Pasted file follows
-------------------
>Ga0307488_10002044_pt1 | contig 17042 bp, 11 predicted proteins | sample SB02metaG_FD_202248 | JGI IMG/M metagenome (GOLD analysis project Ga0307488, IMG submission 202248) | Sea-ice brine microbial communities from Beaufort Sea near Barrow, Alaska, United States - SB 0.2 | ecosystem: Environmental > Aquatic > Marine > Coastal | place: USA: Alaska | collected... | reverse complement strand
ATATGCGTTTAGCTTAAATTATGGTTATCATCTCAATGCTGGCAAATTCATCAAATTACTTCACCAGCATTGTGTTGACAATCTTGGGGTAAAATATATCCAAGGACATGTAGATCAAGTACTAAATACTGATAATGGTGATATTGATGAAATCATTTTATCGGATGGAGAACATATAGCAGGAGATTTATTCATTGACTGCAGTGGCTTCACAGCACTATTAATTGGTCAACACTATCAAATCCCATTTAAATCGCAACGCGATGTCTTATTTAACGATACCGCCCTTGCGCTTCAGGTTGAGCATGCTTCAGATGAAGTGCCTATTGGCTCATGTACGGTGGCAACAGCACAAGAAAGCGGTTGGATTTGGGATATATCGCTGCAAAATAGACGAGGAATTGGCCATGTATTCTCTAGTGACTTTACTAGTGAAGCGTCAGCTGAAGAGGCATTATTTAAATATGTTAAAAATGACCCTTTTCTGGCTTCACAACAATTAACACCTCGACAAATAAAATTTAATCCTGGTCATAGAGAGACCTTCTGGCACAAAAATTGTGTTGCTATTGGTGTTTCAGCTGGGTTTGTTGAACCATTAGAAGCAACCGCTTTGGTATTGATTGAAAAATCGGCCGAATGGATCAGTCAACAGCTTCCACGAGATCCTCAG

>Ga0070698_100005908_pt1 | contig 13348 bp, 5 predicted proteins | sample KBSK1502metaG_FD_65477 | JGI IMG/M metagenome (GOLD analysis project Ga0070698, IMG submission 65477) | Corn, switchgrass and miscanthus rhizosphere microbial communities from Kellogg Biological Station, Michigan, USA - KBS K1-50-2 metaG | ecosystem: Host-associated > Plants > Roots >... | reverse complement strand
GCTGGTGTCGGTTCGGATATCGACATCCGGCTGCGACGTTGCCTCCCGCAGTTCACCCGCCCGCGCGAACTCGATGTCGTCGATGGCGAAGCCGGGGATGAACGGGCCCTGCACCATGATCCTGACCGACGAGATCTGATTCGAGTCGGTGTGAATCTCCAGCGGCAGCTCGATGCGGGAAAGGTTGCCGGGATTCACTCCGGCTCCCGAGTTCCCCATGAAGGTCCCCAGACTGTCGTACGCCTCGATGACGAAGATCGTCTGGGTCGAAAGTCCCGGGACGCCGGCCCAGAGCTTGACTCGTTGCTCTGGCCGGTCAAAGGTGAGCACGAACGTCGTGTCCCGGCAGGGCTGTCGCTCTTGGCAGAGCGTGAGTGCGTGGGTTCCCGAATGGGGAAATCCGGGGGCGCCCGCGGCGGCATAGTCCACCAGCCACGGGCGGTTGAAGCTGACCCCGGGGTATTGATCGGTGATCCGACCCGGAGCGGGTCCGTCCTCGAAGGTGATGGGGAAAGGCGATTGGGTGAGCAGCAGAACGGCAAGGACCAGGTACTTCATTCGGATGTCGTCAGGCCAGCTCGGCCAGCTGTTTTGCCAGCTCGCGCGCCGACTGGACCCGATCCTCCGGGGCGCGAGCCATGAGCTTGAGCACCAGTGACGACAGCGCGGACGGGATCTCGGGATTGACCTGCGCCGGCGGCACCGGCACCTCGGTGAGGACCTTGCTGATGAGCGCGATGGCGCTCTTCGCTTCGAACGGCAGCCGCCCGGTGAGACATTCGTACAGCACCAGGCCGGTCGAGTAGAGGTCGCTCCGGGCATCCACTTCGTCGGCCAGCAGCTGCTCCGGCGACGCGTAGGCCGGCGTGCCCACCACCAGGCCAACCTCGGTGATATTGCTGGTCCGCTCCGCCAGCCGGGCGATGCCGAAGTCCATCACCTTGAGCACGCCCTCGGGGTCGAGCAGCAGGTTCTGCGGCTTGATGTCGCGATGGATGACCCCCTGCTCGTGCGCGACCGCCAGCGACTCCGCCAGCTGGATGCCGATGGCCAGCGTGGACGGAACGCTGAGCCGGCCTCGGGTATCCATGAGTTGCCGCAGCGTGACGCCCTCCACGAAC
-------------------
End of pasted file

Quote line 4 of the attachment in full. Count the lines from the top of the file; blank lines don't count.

GCTGGTGTCGGTTCGGATATCGACATCCGGCTGCGACGTTGCCTCCCGCAGTTCACCCGCCCGCGCGAACTCGATGTCGTCGATGGCGAAGCCGGGGATGAACGGGCCCTGCACCATGATCCTGACCGACGAGATCTGATTCGAGTCGGTGTGAATCTCCAGCGGCAGCTCGATGCGGGAAAGGTTGCCGGGATTCACTCCGGCTCCCGAGTTCCCCATGAAGGTCCCCAGACTGTCGTACGCCTCGATGACGAAGATCGTCTGGGTCGAAAGTCCCGGGACGCCGGCCCAGAGCTTGACTCGTTGCTCTGGCCGGTCAAAGGTGAGCACGAACGTCGTGTCCCGGCAGGGCTGTCGCTCTTGGCAGAGCGTGAGTGCGTGGGTTCCCGAATGGGGAAATCCGGGGGCGCCCGCGGCGGCATAGTCCACCAGCCACGGGCGGTTGAAGCTGACCCCGGGGTATTGATCGGTGATCCGACCCGGAGCGGGTCCGTCCTCGAAGGTGATGGGGAAAGGCGATTGGGTGAGCAGCAGAACGGCAAGGACCAGGTACTTCATTCGGATGTCGTCAGGCCAGCTCGGCCAGCTGTTTTGCCAGCTCGCGCGCCGACTGGACCCGATCCTCCGGGGCGCGAGCCATGAGCTTGAGCACCAGTGACGACAGCGCGGACGGGATCTCGGGATTGACCTGCGCCGGCGGCACCGGCACCTCGGTGAGGACCTTGCTGATGAGCGCGATGGCGCTCTTCGCTTCGAACGGCAGCCGCCCGGTGAGACATTCGTACAGCACCAGGCCGGTCGAGTAGAGGTCGCTCCGGGCATCCACTTCGTCGGCCAGCAGCTGCTCCGGCGACGCGTAGGCCGGCGTGCCCACCACCAGGCCAACCTCGGTGATATTGCTGGTCCGCTCCGCCAGCCGGGCGATGCCGAAGTCCATCACCTTGAGCACGCCCTCGGGGTCGAGCAGCAGGTTCTGCGGCTTGATGTCGCGATGGATGACCCCCTGCTCGTGCGCGACCGCCAGCGACTCCGCCAGCTGGATGCCGATGGCCAGCGTGGACGGAACGCTGAGCCGGCCTCGGGTATCCATGAGTTGCCGCAGCGTGACGCCCTCCACGAAC